In a sauté pan, warm a drizzle of olive oil over medium heat. Add garlic cloves and fresh herbs. Add shrimp and cook for 3 to 4 minutes or until pink and firm. Do not overcook.

TO ASSEMBLE CROSTINI
On a plate, place a smear of the black vinaigrette to the side with an offset spatula. Spread 1 teaspoon skordilia on both sides of grilled garlic flutes (baguette slices). Arrange 2 skordilia garlic flutes per plate, and top with two to three shrimp. Decoratively scatter the beet and tomato salads around the garlic flutes. With chive oil in a squeeze bottle, place small dots in and around the salads. Makes 8 to 10 servings.


“Just think about it: When the semester started, the students couldn’t properly hold a knife,” says Dan Gendler, executive director of Secchia Institute of Culinary Education at GRCC. At semester’s end, students demonstrate knife acumen by slicing 50 perfect slices from a single tomato. “We’re after technical ability and real finesse.”

The restaurant’s second-floor setting is lovely, with picturesque floor-to-ceiling windows spilling light onto its white linen-covered tables. The Heritage’s cooking ticks off all the right boxes: intelligent, interesting with old-school glamour.

When the hot beverage cart rolled our way, we swooned at the spread of loose-leaf tea blends in delightful mason jars, including relaxed, silver needle and almond oolong. Orange rind, whipped cream, dark chocolate and the tiniest of silver spoons accompany Guatemalan and Honduran coffee varieties.

Tomatoes
Photography courtesy Thinkstock

Come September, the Grand Rapids culinary school opens its brand-new brewery taproom, featuring 12 beers on tap. The culinary school’s brewing component will deliver a curriculum that prepares the students to sit for the first two levels of cicerone (beer expert) certification and will deliver the first Certified Beer Server certification within the course work, along with ServSafe alcohol and sanitation certifications.  The students also will prepare for the initial Institute for Brewing and Distilling European certification — guaranteeing the students know beer like a sommelier knows wine.

“We’re the only program in the nation that will be college-owned, student-run, taking grain-to-glass and selling it to the public,” Gendler says. GRCC worked with the U.S. Treasury Department’s Alcohol and Tobacco Tax and Trade Bureau and Michigan Liquor Control Commission for a brewer’s license.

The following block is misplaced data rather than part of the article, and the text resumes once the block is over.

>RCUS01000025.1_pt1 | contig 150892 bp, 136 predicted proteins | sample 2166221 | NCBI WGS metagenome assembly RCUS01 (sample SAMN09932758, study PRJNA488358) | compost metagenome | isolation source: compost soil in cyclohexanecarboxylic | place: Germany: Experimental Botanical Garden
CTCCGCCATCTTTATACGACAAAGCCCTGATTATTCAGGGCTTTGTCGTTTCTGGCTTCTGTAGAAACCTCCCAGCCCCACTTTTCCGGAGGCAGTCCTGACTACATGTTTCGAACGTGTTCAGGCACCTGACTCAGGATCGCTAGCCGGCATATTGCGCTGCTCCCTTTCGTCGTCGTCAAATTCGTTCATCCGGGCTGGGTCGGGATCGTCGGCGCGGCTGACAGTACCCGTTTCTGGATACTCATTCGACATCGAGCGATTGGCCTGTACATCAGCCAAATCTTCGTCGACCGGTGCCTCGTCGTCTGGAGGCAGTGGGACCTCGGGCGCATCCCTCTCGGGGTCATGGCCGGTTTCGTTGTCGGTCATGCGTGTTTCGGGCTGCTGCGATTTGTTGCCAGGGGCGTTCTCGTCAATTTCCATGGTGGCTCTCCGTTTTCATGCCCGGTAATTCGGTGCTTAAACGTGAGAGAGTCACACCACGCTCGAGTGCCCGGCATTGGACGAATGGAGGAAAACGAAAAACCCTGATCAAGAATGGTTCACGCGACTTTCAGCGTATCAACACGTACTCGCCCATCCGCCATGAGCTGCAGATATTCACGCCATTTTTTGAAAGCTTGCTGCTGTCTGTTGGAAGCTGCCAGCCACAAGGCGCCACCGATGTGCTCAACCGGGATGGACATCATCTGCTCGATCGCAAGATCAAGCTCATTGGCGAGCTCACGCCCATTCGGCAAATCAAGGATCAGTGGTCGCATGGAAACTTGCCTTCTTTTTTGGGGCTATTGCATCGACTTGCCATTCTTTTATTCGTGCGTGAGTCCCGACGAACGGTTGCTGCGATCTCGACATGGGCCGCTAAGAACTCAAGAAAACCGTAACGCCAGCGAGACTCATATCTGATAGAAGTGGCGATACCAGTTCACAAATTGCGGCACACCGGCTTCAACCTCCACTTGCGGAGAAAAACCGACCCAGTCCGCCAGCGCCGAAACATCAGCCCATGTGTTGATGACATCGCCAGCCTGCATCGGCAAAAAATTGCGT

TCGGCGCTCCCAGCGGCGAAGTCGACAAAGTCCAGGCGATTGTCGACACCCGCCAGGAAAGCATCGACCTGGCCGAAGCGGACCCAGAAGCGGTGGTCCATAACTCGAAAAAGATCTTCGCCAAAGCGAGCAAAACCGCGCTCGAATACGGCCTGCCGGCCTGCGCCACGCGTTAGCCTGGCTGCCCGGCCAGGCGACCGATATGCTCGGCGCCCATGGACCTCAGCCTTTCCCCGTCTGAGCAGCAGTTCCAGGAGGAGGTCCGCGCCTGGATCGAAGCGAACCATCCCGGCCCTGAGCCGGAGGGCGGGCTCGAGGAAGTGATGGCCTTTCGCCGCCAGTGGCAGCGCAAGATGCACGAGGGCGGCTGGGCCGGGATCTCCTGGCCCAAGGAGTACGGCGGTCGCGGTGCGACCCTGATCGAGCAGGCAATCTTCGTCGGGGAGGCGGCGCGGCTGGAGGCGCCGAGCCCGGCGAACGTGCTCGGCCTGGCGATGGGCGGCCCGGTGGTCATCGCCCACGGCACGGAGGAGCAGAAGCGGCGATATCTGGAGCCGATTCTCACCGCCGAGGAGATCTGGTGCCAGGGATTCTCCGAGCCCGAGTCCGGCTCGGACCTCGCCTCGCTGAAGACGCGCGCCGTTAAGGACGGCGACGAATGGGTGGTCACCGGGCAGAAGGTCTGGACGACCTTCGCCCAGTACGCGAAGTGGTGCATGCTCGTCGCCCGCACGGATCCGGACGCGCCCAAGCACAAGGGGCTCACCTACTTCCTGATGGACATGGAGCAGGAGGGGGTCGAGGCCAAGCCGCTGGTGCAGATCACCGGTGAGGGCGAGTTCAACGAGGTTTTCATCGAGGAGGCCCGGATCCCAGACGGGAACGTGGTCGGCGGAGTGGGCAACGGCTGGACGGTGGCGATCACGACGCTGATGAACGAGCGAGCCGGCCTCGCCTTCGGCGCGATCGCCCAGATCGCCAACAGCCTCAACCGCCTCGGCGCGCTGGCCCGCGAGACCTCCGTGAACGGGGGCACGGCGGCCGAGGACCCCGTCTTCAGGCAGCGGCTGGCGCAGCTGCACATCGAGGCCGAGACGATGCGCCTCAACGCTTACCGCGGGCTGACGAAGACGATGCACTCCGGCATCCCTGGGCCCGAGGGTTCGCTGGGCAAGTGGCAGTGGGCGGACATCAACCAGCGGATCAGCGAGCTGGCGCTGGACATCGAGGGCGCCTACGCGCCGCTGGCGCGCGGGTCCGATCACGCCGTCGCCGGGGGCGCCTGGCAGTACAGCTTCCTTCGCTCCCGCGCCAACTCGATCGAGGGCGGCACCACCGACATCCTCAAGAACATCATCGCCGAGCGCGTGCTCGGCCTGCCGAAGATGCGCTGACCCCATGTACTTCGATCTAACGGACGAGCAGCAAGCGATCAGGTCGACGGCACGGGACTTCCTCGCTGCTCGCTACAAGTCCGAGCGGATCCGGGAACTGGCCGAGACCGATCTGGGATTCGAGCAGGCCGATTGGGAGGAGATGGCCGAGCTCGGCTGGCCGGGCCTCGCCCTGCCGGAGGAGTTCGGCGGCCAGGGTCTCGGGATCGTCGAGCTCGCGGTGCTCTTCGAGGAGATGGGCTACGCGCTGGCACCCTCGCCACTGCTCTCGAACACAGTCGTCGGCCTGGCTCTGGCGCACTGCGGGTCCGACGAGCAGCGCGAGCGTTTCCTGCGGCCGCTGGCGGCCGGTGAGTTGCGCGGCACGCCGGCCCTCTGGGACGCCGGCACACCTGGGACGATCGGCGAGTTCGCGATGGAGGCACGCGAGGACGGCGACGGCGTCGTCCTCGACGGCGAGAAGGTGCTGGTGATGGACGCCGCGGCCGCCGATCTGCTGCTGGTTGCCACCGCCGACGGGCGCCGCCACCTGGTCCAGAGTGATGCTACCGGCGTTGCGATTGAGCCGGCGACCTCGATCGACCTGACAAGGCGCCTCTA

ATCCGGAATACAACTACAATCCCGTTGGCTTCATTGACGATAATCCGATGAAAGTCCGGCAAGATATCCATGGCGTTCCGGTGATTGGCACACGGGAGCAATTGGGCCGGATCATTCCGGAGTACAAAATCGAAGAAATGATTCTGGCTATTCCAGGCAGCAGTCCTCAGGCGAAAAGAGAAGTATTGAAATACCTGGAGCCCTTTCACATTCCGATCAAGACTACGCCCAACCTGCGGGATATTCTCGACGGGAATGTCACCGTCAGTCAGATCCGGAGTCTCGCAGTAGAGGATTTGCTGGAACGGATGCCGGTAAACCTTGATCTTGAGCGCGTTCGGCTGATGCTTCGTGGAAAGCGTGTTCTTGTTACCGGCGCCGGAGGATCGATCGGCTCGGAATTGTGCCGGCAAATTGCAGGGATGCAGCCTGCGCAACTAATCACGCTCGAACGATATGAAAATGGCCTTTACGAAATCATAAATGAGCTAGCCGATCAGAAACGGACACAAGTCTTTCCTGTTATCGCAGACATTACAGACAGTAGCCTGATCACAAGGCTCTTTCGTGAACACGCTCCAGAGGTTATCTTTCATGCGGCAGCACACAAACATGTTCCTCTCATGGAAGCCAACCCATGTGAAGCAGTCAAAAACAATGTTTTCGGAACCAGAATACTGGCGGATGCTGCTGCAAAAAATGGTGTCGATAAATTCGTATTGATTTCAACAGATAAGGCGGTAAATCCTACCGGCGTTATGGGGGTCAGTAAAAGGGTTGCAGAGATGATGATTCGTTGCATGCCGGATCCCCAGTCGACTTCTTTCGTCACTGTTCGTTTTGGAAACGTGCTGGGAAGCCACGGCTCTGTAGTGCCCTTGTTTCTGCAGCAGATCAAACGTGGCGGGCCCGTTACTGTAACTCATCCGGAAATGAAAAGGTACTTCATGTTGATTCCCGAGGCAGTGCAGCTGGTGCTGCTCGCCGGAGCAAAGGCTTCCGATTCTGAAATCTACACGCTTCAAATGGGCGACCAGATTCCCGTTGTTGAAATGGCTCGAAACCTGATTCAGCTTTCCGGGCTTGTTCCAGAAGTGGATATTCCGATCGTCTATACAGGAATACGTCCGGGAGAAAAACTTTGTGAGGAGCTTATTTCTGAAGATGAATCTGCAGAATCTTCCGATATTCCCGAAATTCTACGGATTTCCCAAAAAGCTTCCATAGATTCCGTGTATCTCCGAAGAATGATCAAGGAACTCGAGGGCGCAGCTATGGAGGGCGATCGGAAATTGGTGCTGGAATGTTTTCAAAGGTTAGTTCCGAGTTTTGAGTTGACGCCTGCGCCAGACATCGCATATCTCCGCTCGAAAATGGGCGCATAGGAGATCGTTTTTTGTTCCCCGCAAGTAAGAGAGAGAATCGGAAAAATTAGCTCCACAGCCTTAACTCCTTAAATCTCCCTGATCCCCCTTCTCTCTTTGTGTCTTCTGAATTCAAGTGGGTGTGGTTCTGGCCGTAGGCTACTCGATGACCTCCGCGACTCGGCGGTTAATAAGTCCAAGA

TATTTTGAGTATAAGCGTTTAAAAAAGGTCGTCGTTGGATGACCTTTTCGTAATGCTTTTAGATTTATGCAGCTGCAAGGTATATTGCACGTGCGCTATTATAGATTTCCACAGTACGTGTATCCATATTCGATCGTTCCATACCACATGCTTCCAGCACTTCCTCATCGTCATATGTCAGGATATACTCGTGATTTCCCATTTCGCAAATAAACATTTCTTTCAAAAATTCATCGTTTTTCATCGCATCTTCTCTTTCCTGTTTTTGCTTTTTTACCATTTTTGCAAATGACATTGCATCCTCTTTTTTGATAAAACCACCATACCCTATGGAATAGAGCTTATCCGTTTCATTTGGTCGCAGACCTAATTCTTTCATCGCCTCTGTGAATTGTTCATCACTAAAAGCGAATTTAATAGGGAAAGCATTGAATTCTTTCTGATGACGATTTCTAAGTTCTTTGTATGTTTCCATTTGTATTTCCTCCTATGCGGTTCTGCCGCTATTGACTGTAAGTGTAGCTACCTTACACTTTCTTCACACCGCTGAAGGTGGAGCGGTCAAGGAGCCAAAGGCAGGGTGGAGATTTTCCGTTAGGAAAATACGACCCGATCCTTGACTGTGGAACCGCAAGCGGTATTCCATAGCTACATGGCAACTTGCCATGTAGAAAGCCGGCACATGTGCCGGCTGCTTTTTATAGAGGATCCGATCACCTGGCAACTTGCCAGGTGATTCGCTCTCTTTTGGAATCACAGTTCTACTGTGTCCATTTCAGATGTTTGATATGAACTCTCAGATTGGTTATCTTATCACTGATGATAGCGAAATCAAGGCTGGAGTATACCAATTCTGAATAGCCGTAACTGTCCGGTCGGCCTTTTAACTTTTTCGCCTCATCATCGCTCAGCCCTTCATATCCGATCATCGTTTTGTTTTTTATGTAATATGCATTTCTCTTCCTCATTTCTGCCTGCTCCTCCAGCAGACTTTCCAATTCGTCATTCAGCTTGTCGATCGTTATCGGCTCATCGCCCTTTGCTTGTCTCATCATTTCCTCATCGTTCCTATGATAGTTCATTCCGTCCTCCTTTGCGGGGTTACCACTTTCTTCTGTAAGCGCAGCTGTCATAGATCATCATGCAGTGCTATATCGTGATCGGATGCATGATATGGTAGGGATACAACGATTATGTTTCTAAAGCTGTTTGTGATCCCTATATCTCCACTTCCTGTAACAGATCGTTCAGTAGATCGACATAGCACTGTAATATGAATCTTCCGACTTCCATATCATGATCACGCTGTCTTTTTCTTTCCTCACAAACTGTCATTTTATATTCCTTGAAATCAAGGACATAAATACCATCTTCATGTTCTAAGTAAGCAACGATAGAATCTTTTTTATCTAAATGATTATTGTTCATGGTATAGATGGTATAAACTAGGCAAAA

“Our students will be making beer in real time for our taproom,” Gendler says. “With Grand Rapids often earning the ‘Best Beer Town’ in national polls, it seems entirely fitting that the Secchia Institute (for Culinary Education) chartered the playbook on creating the first college-operated craft beer taproom.”

Les Cheneaux Culinary School in the Upper Peninsula is the newest culinary program in Michigan,  its Restaurant at Les Cheneaux offering the prettiest setting. The boutique culinary school renovated the former Hessel Bay Inn to resemble the old iconic boathouses that dot the channels. The one-year program is designed for its 12 full-time students to complete an internship at the student-run, 55-seat restaurant that is open Memorial Day through Labor Day.

Launched in 2014, Les Cheneaux has a particular focus on Great Lakes cuisine. With the blessings of the 200 year-round residents, the culinary students have planted vegetable beds throughout the village.

“We definitely teach the students how to properly cook lake fish. That’s our culture up here, hunting and fishing,” says Chef Zach Schroeder. The Panko-crusted whitefish, adorned with beurre blanc and field greens, is made more special while watching the boats.

Back at Fifty-One O One in Dearborn, the student chef’s table-side preparation of banana flambé requires only humble ingredients but an expertise to put together.

Henry Ford College now offers a bachelor’s degree in culinary arts.


Where to dine

Restaurant at Les Cheneaux Culinary School: 186 S. Pickford Ave, Hessel. Open through Labor Day 11 a.m.-9 p.m. daily. (906) 484-4800, lcculinary.org

The Heritage at Grand Rapids Community College: Wisner-Bottrall Applied Technology Center at Fountain and Ransom streets, Grand Rapids. Parking is off Ransom. Reopens Sept. 7, with lunch 11:15 a.m.-12:45 p.m. and dinner 5:30-7 p.m. Tuesday through Friday. (616) 234-3700, opentable.com

Fifty-One O One Restaurant: Culinary Arts and Student Center (Building M), Henry Ford College, 5101 Evergreen Road, Dearborn. Reopens in early September, lunch 11:30 a.m.-1 p.m. Tuesday through Thursday and dinner 6-7:45 p.m. Wednesday and Thursday. (313) 206-5101


Award-winning journalist and author Jaye Beeler lives in Grand Rapids with her family.